For this month’s article I have decided to take a more serious tone as to the role we all played in caring for our Veterans. First of all, I congratulate the Veterans Service Organizations for successful conferences and their continuing work in caring for Veterans. In some cases, the attendance was lighter than desired, but the leadership ensured the organization continued going in the right direction.
I am extremely proud to play a small part in making Minnesota a better place for all Veterans. And, as always, I am especially grateful to the auxiliaries for their work. I have always considered them to be the rock upon which many organizations are built.
When talking about leadership, I often use the analogy of a book that I have read. The title of the book was “The Red Badge of Courage.” The story was about a young man during the Civil War. During a battle he became frightened and ran. In doing so, he fell hitting his head on a rock which caused it to bleed. As the story goes he got connected to another unit and when they saw the blood stained bandage on his head they assumed he had been in battle. Since they were fearful, they looked to him as a leader. The story builds on how others trust in him helped him to overcome his fears and move on to be the leader they had envisioned.
Veterans are often referred to, by the legislators, as “The Hats.” Veterans in Minnesota, like the bell shaped curve, cover all walks of life and all types of military experience. They are able to say, feel, and value the fact that they served. Never once do they have to explain why they didn’t or couldn’t serve.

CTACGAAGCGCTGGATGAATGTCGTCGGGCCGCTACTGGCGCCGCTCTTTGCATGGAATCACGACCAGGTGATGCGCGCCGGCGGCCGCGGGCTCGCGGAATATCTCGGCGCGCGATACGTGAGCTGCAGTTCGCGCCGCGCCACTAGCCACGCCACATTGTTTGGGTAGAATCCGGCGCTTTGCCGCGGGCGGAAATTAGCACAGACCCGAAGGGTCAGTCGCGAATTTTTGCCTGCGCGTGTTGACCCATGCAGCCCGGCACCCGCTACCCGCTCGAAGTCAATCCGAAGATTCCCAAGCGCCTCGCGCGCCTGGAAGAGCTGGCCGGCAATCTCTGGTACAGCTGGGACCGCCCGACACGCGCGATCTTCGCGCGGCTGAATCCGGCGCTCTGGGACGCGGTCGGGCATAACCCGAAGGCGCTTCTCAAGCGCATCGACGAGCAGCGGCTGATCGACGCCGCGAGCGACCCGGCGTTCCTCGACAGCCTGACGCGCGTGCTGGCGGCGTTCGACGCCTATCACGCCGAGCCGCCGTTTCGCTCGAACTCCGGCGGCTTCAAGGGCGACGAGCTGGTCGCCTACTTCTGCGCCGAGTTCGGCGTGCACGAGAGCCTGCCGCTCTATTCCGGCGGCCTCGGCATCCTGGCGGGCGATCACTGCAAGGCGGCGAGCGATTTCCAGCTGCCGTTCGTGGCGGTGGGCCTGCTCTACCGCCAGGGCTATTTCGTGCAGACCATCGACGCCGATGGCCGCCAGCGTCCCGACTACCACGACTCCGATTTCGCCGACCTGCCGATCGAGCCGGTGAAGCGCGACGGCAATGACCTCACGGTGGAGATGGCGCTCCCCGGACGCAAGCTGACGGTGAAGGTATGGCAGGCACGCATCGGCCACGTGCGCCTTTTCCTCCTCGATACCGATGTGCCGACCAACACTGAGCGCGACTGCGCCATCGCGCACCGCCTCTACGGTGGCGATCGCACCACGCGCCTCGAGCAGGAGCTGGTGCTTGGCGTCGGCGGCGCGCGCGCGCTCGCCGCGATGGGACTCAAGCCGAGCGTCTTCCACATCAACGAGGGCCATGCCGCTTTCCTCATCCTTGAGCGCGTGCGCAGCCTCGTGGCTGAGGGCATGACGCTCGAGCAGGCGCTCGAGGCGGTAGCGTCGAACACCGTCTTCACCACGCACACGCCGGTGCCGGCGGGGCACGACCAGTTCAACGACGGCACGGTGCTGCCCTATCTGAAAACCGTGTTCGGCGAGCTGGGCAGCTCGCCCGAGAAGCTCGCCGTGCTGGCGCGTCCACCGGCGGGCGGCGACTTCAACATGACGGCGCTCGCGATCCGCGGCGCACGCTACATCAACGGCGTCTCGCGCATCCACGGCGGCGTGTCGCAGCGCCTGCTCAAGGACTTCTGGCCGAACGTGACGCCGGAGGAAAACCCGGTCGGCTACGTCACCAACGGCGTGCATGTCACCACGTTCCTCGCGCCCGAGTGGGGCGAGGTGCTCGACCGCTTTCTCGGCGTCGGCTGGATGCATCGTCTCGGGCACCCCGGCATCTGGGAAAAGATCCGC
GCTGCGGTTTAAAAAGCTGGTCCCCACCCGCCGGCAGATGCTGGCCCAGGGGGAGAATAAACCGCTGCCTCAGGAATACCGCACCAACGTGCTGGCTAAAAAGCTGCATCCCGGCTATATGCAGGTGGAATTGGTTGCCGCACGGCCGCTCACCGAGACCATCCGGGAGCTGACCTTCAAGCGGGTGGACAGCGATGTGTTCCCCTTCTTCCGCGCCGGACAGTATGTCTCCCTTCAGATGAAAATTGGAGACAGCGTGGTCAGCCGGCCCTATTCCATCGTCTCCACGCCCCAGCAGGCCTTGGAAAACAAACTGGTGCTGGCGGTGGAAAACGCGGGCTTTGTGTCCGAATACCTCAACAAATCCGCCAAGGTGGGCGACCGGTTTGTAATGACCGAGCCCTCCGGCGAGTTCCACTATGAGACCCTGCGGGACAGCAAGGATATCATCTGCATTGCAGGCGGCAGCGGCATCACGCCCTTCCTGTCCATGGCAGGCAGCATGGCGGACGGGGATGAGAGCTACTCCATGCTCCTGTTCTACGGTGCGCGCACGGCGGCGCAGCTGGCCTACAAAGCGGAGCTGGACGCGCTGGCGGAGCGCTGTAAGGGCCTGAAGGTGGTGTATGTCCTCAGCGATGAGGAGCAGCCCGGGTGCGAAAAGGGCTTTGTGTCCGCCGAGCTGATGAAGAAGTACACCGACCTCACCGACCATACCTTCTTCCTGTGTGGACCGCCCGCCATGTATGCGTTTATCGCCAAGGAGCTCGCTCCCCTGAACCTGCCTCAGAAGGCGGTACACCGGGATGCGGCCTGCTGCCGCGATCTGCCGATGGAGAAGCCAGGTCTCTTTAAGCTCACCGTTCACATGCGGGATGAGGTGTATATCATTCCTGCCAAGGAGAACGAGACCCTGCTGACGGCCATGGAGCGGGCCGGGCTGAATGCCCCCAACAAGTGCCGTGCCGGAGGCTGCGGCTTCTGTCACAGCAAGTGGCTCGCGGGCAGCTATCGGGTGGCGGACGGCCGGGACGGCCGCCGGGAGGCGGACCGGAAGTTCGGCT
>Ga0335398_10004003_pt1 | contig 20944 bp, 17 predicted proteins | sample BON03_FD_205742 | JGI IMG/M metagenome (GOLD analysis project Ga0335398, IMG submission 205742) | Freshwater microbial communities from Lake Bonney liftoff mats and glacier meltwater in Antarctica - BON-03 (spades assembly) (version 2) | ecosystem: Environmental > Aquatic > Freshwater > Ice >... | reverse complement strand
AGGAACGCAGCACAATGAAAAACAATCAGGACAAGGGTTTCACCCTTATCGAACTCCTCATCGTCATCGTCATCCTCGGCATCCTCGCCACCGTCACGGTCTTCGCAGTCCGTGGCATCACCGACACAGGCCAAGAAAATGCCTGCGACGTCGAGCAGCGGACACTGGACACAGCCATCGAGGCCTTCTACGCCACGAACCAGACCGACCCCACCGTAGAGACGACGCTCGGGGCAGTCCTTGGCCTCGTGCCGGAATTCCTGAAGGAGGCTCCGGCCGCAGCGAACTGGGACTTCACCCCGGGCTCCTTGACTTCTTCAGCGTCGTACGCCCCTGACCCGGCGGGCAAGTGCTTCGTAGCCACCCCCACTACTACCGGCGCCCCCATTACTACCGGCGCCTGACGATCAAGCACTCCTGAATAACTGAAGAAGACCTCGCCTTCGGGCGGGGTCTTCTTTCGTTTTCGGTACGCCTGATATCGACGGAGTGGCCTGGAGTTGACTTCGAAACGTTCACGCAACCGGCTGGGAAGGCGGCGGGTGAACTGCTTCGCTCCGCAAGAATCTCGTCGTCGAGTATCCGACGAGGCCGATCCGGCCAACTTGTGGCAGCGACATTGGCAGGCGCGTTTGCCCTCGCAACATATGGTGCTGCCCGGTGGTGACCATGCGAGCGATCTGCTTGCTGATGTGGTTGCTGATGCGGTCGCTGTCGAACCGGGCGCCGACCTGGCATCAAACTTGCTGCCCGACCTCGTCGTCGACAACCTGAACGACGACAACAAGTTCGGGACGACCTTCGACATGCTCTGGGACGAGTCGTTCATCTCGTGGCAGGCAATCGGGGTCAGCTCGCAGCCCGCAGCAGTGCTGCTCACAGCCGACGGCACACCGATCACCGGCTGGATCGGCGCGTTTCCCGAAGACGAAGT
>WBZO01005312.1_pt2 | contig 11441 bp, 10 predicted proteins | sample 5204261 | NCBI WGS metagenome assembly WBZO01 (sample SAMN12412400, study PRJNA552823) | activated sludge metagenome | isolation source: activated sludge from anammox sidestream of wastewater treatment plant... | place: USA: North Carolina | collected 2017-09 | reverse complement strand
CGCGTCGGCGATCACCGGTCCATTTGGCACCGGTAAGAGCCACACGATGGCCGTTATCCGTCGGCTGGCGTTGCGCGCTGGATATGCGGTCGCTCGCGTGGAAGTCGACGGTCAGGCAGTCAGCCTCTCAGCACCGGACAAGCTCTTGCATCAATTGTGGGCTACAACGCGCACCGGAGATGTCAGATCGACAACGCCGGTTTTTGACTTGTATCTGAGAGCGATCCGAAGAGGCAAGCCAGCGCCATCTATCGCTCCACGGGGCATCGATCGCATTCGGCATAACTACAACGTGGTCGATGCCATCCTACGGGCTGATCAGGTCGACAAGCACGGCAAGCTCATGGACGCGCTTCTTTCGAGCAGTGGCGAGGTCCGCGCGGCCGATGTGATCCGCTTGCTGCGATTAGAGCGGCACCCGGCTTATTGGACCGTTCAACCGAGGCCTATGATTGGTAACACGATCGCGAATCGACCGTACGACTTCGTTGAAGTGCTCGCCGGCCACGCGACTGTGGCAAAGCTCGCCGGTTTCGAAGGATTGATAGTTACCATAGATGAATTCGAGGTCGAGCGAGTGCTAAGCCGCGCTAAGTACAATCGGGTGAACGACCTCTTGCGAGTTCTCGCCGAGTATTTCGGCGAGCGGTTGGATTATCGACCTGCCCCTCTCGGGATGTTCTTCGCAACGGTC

Today as I write this article I am preparing to go to a funeral at Fort Snelling. It is going to be a tough one for me. A fellow Veteran from the Vietnam war made the decision to end his pain. It is so sad because he was an enjoyable person to be around, and, for whatever reason, we seem to connect even though we met sparingly. While we’ll never know what the final straw was that made this fatal decision, I ask that each and every one of us understand and accept an implied tasking that we will take care of our own in whatever way that we can. It’s the little things in life, the smiles, the please, the thank you, and the jokes and the stories. It’s all the things that make us smile, make us laugh, but most importantly, be part of something greater than ourselves.
We are now entering a new era, the infamous “postwar era.” This is the era where those who loved you when they needed you somehow have a tendency to forget you. We, as Veterans, must be on the front line to ensure our Veterans are cared for, are honored and respected, and in some cases counselled to ensure they live up to a standard that honors all Veterans.
Thank you for allowing me to use this article to help make this fatal decision have value.